Islam

Muslim Leaders, Scholars, and Community Members Clarify that Terrorism is Contrary to Islam

September 12, 2001

Source: Agence France Presse

On September 12, 2001, Agence France Presse reported that "The top authority for the world's Sunni Muslims, the imam of Al Azhar, condemned Wednesday the wave of deadly terrorist attacks in the United States as contrary to the Islamic religion." (Al Azhar is a religious and educational institution that is more than 1,000 years old; based in Egypt, it issues opinions on matters of concern to Sunni Muslims around the world.) Sheikh Mohammed Sayed Tantawi's statement noted, "'Al Azhar is opposed to terrorism, whatever its source...

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Increased Security in Response to Muslim Fears of Backlash

September 12, 2001

Source: Los Angeles Times

On September 12, 2001, The Los Angeles Times reported that, "From Washington to Los Angeles, Muslim leaders quickly mobilized to put out the word that they stood united with other Americans. At the same time, Muslim parochial schools were being closed, Islamic centers and mosques were being shuttered, and Muslim workers were staying off the job out of fear that they would be targeted amid an upturn in e-mail and telephone threats." Mosques and Islamic Schools throughout Southern California will increase security in response to a...

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Local Communities Face Hate Crimes

September 12, 2001

Source: The San Francisco Chronicle

On September 12, 2001, The San Francisco Chronicle reported on harassment in the Bay Area in the article, "Tolerance put to test in Bay Area; Muslims, mosques, Arabs find themselves targets of threats." Religion reporter Don Lattin wrote, "Yesterday's horrific terrorist attacks in New York and the nation's capital were not just a test of national security, but a test of national tolerance. It was a test of interfaith understanding, a test of whether Americans understand that the average American Muslim does not endorse...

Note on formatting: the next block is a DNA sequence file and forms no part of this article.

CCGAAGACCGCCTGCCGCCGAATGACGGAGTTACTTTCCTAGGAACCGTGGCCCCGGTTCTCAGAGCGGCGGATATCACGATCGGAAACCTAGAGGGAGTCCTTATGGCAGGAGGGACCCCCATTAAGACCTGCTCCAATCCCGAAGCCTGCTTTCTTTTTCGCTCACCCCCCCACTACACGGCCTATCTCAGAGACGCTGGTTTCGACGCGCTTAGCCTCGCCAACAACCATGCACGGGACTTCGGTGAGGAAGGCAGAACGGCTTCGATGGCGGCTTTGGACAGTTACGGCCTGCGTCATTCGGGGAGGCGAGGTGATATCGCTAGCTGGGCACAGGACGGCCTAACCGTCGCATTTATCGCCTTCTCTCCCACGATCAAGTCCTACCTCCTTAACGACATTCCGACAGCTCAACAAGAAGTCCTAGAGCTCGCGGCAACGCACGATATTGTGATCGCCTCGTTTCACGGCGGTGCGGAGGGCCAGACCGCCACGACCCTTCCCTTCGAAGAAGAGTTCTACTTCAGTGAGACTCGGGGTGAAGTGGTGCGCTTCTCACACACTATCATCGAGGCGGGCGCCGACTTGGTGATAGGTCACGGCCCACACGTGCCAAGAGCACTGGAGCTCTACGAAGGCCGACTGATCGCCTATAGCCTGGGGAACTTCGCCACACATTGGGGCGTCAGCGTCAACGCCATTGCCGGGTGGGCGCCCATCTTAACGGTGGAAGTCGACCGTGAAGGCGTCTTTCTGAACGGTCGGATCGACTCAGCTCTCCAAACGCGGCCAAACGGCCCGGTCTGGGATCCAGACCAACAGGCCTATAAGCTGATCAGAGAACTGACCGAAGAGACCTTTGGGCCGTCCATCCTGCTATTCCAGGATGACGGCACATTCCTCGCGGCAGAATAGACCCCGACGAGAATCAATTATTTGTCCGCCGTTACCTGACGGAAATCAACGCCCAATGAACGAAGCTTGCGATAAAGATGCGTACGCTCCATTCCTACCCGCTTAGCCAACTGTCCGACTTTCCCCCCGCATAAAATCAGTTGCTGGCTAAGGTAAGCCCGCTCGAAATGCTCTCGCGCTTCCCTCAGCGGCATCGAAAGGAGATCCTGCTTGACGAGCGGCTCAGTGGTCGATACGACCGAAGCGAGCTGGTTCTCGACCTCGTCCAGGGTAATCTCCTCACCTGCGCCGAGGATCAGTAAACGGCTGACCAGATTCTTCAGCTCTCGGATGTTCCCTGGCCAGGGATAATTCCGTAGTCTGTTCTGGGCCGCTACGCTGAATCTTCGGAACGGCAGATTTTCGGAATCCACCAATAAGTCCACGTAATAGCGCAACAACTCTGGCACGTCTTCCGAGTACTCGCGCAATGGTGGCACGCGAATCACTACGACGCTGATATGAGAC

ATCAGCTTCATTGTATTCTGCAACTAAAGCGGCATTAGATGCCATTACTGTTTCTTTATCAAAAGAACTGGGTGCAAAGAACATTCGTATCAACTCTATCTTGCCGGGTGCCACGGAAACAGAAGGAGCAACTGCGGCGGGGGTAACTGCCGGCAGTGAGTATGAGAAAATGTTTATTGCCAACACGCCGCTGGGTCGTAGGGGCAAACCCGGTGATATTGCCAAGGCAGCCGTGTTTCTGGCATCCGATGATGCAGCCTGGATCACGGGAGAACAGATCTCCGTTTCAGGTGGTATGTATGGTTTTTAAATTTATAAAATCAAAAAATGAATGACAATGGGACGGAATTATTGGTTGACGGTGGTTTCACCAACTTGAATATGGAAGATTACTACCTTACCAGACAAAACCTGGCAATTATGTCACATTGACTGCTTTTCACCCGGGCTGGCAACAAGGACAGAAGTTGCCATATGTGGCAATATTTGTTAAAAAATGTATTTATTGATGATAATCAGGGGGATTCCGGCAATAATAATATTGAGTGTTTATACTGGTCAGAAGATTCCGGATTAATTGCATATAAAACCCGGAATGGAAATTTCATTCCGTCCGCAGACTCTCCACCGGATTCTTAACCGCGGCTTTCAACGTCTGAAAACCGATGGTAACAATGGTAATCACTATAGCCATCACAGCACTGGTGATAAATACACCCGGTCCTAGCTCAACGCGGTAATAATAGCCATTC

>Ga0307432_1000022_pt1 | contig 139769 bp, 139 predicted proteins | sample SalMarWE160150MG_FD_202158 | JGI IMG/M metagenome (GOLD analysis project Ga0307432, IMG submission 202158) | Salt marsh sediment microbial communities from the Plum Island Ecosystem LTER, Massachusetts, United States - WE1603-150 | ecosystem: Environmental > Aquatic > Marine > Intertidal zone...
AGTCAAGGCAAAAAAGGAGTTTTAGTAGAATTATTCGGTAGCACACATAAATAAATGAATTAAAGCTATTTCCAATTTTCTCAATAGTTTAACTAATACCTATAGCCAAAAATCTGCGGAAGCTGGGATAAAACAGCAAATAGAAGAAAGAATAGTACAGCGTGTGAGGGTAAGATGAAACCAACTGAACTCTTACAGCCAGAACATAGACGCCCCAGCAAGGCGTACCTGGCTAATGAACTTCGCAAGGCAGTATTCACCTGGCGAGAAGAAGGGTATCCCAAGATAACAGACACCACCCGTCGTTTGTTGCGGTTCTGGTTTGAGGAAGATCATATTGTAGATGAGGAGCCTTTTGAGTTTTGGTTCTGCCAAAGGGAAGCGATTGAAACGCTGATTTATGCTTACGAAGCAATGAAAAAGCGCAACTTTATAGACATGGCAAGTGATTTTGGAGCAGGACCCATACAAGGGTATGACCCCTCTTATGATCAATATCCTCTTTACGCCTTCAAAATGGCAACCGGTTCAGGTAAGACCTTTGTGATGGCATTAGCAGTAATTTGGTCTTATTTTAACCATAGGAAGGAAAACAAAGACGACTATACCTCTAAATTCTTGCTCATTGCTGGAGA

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In the U.S.: Muslims, Sikhs, Arabs, South Asians Face Threats, Violence - Immediate Backlash

September 12, 2001

Source: The New York Times

On September 12, 2001, The New York Times reported on the aftermath of the terrorist attacks on America. "In the face of suspicion and discrimination, Muslims struggled to assert their identities as loyal American citizens and to say that their religion does not approve of violence against innocents. Jews, meanwhile, could not help linking the victimization of Americans to that of Jews in Israel." The article continued, "...Muslim and Arab leaders in the New York area emphasized that they were reacting to the emergency first and...

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Americans Turn to Religion

September 12, 2001

Source: The Baltimore Sun

On September 12, 2001, The Baltimore Sun reported, "As the shock and horror of yesterday's terrorist attacks began to sink in, churches, synagogues and mosques opened their doors for formal services, shared petition and quiet meditation." The article also made note of an interfaith service with Jews, Muslims, and Christians in Columbia, Maryland. "Under the Star of David, Islam's crescent moon and other symbols of world religions, about 85 people prayed for the victims, their families - and for those responsible for the attacks. 'I...

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U.S. Sikhs Ask for Unity, Work for Increased Understanding

September 12, 2001

Source: New England Sikh Study Circle Press Release

On September 12, 2001, the New England Sikh Study Circle issued a press release regarding the attacks on the U.S. "The Sikh American Community of Boston would like to express our deep pain and shock about the horrific attack on the people and property of the United States." The press release continues, "Sikhs, with their turbans and beards, might be mistaken for associates of certain well-known terrorist leaders...In the past 36 hours since the attack on America began, there have been confirmed reports of Sikhs...

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